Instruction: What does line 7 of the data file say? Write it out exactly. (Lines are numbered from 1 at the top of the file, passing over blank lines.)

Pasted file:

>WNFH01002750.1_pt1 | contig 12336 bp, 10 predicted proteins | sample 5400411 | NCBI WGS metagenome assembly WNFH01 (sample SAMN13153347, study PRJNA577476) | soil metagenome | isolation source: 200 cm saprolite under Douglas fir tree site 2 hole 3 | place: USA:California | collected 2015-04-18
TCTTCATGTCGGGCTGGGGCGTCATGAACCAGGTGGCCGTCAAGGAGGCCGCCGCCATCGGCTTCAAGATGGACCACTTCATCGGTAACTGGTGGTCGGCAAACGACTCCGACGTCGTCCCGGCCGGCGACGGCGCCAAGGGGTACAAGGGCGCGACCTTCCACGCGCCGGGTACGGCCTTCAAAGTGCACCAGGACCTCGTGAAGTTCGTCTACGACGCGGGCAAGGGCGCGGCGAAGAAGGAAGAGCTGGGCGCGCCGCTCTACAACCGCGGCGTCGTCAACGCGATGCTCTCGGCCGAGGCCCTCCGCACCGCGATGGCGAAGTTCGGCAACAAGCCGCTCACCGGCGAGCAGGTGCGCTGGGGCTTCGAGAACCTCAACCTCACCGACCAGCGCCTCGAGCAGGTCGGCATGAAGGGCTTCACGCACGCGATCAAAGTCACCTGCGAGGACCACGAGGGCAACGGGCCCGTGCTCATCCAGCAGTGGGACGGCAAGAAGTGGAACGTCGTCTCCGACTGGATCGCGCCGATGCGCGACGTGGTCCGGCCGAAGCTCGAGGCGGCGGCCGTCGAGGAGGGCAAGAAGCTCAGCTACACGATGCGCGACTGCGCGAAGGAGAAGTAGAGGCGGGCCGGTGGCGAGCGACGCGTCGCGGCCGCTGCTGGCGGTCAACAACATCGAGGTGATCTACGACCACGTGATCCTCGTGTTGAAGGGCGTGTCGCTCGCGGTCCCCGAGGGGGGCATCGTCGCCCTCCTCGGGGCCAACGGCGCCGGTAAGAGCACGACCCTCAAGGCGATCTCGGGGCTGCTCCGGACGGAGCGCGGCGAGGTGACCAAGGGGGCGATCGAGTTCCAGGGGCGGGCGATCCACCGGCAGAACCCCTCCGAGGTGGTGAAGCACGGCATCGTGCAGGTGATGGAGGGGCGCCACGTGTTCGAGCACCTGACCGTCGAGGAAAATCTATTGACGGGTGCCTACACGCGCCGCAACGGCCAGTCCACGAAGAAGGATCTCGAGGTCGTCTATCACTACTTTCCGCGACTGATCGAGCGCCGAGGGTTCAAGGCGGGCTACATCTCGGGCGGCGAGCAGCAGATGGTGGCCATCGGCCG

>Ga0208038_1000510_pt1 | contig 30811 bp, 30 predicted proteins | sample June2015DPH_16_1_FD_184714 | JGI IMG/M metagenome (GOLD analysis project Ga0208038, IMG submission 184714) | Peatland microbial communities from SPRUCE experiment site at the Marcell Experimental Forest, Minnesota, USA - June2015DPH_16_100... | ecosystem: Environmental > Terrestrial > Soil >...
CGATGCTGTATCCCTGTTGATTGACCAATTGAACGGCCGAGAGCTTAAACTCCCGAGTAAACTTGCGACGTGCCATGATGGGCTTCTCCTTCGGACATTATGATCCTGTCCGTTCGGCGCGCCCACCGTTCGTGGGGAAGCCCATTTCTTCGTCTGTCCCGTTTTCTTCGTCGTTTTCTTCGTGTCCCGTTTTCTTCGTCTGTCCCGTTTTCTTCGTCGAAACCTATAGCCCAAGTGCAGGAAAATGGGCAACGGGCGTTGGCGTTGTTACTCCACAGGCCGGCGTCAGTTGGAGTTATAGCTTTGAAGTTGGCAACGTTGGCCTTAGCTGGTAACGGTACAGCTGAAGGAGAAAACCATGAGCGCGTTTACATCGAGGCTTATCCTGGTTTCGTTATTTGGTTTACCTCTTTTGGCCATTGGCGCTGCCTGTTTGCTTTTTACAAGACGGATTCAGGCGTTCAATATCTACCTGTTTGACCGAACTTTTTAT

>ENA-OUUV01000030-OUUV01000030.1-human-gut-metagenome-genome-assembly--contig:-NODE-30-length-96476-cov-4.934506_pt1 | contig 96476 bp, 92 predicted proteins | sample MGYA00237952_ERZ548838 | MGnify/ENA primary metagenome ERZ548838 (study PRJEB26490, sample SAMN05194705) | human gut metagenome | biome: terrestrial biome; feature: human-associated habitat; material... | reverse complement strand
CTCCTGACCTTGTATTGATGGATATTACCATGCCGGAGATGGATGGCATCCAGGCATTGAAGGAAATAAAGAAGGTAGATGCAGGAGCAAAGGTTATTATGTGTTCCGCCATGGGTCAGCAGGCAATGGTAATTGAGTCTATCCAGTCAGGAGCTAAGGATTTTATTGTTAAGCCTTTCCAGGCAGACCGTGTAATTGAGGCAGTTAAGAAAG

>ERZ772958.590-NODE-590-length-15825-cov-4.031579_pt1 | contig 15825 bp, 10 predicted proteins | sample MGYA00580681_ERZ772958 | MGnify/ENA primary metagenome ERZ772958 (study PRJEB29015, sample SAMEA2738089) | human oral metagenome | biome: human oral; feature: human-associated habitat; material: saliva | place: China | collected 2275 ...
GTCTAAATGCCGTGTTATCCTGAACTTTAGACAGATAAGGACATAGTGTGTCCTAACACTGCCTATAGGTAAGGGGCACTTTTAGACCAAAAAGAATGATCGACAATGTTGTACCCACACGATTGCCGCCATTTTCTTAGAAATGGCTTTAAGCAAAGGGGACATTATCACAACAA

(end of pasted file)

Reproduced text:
>ERZ772958.590-NODE-590-length-15825-cov-4.031579_pt1 | contig 15825 bp, 10 predicted proteins | sample MGYA00580681_ERZ772958 | MGnify/ENA primary metagenome ERZ772958 (study PRJEB29015, sample SAMEA2738089) | human oral metagenome | biome: human oral; feature: human-associated habitat; material: saliva | place: China | collected 2275 ...